The number of electric power providers offering customers an opportunity to buy green power along with the number of green power sales has grown in recent years according to an annual assessment by the U.S. Department of Energy’s (DOE) National Renewable Energy Laboratory (NREL). In 2008, despite the economy, green power sales experienced a 20 percent increase from the previous year.

Under green power programs, consumers can choose to help support additional electricity production from renewable resources. According to the analysis, over 850 utilities across the United States are now offering green power programs and more than 600,000 customers are participating in these programs.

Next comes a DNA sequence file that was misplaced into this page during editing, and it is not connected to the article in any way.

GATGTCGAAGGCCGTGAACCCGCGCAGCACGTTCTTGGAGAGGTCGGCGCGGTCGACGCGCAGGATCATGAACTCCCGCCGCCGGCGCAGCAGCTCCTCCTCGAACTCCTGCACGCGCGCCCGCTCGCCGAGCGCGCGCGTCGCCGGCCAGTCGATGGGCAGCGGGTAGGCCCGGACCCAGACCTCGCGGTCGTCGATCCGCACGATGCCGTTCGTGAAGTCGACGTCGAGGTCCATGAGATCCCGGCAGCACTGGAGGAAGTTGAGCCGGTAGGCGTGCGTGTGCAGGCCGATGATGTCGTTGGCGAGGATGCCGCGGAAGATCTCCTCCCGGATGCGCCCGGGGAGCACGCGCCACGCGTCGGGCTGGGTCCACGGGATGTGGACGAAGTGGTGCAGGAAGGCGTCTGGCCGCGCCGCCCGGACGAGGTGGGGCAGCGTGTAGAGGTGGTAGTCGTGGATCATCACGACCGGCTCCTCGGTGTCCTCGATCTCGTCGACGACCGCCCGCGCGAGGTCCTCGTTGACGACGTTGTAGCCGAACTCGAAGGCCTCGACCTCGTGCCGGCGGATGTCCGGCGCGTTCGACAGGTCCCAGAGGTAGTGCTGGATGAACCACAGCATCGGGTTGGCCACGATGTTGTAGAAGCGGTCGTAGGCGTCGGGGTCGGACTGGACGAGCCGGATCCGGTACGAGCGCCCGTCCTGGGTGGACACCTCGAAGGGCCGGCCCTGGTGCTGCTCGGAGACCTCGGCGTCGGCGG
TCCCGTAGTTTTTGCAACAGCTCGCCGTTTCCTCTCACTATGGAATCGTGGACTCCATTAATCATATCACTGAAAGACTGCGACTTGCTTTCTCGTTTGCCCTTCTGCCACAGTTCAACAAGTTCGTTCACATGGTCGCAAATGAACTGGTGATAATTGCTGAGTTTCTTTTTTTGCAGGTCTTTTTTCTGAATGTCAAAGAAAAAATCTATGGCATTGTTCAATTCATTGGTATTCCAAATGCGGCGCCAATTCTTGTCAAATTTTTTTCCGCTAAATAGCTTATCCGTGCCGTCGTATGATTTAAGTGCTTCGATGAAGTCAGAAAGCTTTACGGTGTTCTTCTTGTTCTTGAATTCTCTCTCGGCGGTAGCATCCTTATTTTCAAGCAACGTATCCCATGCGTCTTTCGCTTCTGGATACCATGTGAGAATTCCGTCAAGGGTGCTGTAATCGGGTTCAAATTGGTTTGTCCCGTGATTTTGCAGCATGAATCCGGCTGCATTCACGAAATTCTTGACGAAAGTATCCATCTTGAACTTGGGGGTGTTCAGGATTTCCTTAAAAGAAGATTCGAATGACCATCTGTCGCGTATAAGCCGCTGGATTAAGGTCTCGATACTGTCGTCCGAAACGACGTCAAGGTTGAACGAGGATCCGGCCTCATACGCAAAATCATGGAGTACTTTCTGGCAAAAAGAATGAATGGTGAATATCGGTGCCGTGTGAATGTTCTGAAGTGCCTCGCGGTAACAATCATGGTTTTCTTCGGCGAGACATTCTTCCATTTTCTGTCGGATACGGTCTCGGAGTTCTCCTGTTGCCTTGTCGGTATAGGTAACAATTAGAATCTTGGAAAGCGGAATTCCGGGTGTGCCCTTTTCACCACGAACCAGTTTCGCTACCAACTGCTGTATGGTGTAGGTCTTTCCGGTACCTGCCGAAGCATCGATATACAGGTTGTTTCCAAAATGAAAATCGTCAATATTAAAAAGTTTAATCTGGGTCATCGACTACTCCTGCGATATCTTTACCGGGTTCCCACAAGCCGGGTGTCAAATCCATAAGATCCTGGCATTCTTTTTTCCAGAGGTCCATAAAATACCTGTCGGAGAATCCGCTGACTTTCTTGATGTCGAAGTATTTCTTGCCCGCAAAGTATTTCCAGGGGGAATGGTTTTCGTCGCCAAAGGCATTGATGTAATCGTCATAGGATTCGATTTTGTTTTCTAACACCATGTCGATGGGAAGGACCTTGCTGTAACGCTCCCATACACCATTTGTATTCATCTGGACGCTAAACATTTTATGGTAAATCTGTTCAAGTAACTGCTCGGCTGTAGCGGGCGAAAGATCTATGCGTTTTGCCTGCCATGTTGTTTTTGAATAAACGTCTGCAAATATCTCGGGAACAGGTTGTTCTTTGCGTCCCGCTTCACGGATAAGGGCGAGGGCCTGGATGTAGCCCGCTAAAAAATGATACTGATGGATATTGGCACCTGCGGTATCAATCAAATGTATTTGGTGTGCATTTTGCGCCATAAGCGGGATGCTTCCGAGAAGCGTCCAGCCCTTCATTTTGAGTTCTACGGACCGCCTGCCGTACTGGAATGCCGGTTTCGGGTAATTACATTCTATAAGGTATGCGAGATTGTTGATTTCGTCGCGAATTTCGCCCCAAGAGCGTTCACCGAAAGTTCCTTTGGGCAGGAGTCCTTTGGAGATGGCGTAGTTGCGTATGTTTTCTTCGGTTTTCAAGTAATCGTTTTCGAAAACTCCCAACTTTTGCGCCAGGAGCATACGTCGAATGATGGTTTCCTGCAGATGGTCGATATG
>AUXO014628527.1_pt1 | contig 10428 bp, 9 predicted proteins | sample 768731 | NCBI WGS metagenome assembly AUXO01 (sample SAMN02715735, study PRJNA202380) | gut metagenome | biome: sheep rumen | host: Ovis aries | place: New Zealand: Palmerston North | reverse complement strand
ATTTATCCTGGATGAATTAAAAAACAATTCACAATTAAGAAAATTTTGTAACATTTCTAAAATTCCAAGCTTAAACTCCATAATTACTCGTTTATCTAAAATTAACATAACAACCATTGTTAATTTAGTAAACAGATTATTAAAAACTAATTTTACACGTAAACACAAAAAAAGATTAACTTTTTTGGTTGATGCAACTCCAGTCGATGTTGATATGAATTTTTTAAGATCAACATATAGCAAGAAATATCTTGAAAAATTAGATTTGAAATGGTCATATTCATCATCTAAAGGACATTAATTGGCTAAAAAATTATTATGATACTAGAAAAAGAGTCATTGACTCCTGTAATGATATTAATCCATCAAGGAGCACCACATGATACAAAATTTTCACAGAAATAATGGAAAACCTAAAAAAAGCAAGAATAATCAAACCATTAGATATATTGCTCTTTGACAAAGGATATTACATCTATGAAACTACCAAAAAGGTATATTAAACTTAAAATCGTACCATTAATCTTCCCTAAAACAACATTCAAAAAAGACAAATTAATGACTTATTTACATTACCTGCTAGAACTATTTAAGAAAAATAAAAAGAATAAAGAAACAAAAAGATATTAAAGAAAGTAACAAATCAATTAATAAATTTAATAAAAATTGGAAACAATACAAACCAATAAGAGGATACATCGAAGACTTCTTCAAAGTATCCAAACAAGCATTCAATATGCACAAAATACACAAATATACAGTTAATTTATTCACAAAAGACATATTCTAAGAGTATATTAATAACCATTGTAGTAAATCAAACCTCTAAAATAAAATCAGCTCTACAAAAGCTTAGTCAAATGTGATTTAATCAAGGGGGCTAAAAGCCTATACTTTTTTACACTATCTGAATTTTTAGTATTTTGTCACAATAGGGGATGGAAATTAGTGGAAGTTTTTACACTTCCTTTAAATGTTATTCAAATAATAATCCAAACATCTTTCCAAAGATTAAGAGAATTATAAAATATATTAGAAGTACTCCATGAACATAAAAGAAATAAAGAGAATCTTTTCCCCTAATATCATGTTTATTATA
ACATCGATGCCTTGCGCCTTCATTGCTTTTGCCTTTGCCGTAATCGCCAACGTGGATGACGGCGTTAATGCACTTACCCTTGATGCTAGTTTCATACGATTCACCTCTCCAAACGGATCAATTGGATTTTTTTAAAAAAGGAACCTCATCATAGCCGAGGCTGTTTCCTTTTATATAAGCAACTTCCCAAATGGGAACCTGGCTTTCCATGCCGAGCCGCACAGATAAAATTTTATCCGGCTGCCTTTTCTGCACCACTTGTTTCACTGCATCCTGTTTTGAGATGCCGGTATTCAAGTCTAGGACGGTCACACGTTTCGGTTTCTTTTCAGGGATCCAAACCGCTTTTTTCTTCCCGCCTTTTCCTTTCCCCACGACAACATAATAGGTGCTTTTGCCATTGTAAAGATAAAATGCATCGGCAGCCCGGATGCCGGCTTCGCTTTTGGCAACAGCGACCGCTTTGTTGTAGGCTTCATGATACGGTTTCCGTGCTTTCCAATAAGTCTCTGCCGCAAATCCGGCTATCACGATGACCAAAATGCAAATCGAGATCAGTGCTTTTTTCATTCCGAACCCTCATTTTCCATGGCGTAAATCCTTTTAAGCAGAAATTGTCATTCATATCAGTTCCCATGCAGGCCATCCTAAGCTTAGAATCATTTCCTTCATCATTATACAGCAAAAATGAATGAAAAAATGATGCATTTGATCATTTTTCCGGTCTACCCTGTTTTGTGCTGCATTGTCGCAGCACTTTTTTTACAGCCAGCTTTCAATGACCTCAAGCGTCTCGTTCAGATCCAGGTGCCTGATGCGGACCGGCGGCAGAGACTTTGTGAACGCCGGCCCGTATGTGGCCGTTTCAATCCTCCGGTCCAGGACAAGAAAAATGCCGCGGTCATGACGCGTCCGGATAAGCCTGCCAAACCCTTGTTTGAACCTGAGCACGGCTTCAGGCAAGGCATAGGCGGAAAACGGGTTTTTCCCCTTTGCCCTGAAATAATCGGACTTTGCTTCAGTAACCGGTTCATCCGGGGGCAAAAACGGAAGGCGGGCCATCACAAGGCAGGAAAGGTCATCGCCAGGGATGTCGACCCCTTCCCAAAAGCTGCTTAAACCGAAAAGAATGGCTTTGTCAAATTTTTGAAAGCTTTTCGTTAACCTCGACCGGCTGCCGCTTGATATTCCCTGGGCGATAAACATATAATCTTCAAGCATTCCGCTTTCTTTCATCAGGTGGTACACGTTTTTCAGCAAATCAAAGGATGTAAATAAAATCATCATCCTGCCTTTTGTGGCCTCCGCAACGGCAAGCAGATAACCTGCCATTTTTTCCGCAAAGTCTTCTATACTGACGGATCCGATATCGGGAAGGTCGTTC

The increase in customer participation can be attributed to several factors. For one, green power will reduce a wide range of negative environmental impacts. For example, wind energy eliminates virtually all pollution and waste from fossil and nuclear generation.

Today, green power usually costs a little bit more than traditional energy sources, However, conventional energy sources often contain many hidden environmental and health costs that are not reflected in the market price – making it seem cheaper than it really is. Additionally, in some electricity markets, green power can actually cost less than the conventional source because many states now offer incentives or subsidies for purchasing renewable energy. Green power can also offer protection against rising and increasingly volatile energy prices. The cost of wind energy has dropped by 80 percent since 1980 and will continue to decline as the industry matures, whereas the cost of fossil fuel inputs such as oil and coal are rising as supply dwindles.

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